Friday, December 12, 2008

Carol of the Bells

Lift up your head, ye mighty gates! Behold the King of Glory waits

It makes for a long Tuesday night, but I have come to love my handbell choir rehearsals. As I drive down Lindell and the Basilica dome appears on the horizon, I have this wonderful feeling of coming home. I've spent so many evenings there this fall, I feel like the building and I belong to each other a little. I've memorized which mosaics are in which transepts. I know how to navigate the balcony stairwells and enter the security code for the basement choir rooms. I practice music alongside the ornate reliquaries that display the very bones of Sts. Vincent and Louis, the STL's favorite patrons. I have a personalized hanger reserving my own choir robe. Most fun of all, I get to pass under velvet ropes and use the "Clergy and choirs only" entrance.

Really, I should just admit that I love sneaking around behind the scenes of anything. Like so many habits of mine, it started with my parents. Since my toddler days Dad and Mom were part of the "Baptism Team" at our parish, gaining access to sacristy cabinets so we could help set out chrism, white bibs, and candles for the priests. Baptism days meant extra time being well-behaved in our Sunday best, but I enjoyed being in the know about the church's storage system and which homily points each priest favored. (Fr. Pollard always reflected on our adoption as God's children, while Fr. Haley cautioned new parents not to slip on the sanctuary steps.)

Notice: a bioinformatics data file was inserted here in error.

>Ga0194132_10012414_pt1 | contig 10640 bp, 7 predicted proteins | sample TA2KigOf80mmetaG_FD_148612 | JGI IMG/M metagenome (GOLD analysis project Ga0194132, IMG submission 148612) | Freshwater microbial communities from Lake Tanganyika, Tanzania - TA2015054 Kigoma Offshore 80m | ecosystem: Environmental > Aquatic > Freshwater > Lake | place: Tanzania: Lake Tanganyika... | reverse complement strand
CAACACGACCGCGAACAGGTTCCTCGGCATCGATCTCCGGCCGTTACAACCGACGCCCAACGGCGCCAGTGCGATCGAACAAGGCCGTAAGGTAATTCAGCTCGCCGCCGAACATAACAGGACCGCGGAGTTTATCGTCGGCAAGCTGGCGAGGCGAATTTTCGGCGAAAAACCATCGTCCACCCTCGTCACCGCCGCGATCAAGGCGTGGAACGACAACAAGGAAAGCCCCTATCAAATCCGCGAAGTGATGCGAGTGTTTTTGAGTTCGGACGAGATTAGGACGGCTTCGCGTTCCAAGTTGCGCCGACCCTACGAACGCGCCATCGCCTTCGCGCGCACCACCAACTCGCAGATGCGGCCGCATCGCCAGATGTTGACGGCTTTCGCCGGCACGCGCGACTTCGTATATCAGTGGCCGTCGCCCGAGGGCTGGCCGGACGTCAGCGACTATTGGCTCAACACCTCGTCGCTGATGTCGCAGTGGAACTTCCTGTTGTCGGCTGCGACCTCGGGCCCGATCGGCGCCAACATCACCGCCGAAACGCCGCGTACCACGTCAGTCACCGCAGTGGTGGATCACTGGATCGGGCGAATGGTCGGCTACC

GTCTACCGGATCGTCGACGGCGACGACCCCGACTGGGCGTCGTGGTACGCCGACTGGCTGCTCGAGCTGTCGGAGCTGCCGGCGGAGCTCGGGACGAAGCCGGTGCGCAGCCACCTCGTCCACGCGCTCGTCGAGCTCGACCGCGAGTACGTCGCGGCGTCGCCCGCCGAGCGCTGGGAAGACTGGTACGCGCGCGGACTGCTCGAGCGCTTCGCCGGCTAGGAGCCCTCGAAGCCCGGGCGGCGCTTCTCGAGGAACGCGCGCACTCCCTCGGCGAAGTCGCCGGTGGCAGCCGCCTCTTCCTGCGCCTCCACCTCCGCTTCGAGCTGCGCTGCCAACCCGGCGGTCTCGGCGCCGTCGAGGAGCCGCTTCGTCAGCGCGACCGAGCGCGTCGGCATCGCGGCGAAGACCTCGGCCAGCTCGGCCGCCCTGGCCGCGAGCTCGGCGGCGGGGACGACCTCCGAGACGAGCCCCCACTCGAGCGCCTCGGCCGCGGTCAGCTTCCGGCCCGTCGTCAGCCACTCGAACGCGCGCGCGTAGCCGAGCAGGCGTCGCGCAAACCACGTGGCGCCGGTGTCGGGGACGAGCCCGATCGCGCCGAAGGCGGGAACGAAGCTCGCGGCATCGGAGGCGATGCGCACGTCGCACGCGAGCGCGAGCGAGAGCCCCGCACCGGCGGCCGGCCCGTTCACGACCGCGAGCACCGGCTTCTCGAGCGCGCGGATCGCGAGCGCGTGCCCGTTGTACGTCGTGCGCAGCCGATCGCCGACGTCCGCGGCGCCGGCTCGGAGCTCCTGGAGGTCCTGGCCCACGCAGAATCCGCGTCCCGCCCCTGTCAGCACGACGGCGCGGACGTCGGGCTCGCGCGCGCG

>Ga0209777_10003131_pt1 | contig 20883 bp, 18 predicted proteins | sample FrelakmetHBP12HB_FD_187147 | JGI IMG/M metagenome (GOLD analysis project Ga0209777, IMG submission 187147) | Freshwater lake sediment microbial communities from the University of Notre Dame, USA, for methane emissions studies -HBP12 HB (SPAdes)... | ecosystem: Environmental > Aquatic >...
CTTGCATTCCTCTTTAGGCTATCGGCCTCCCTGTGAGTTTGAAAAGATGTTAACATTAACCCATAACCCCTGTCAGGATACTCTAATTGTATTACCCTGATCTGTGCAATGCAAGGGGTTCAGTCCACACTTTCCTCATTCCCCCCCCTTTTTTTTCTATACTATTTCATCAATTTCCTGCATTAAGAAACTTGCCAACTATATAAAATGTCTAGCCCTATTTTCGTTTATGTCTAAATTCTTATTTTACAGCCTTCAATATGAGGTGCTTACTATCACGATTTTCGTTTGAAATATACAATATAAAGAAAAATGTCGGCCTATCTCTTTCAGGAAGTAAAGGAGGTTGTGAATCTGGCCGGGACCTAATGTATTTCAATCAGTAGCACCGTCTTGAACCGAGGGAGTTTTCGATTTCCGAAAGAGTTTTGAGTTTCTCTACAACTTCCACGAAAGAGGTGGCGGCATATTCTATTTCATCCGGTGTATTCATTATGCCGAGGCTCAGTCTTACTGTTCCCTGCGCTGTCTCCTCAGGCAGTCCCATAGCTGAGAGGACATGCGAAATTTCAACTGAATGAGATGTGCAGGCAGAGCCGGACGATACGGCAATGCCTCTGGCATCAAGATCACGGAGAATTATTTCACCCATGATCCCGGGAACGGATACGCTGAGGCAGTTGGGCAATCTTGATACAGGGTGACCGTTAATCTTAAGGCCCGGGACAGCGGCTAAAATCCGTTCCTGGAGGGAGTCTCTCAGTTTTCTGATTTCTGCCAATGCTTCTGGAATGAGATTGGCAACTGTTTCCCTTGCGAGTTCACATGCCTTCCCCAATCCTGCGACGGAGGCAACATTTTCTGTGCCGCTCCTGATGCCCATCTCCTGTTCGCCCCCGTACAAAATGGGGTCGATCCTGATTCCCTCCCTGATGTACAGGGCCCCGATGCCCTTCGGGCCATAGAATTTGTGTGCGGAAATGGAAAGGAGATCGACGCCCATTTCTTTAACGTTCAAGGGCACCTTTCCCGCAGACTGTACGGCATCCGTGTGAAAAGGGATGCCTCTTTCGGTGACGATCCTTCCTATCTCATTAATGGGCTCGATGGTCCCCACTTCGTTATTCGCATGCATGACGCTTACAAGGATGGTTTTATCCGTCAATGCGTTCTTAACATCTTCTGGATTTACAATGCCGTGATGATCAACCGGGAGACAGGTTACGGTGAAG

I still love being part of the liturgical stage crew, whether as a lector or extraordinary minister of the eucharist (person with the chalice.) You could even say that my job choice reflects my desire for restricted area access. At WM, I got paid to open the student centers and then grab what was needed from the restricted AV equipment room. Hey, I even got class credit by defying barriers, making a year-long internship out of going past the velvet ropes in Colonial Williamsburg.

So, is it any surprise that I get a kick out of being behind the scenes at what is arguably this city's most splendid church? It's always a little thrilling to lift up the velvet ropes blocking off the sanctuary area and inform the ushers that it's ok, I'm with the choir.

The cathedral Christmas concert was the perfect adrenaline rush to cap off my return to the world of gloves, mallets, and table damps. Hours of rehearsal in the church with choirs and orchestra might seem like good preparation, but nothing could really get me fully ready to walk out before a capacity crowd and start chiming with all my might.

By the time we finished Of the Father's Love Begotten, nervousness had turned to pure energy. With the exception of an interminable, multi-movement Gloria, the concert's two hours flew by. Making music to praise God in such a wonder-inspiring place never gets old for me. Surely even the stern seraphim on the dome were smiling behind their six wings. I definitely spied some grins on the faces front-row senior citizens when we launched into Joy to the World. (Now with added soprano "hieroglyphics!" as the choir director calls them.)

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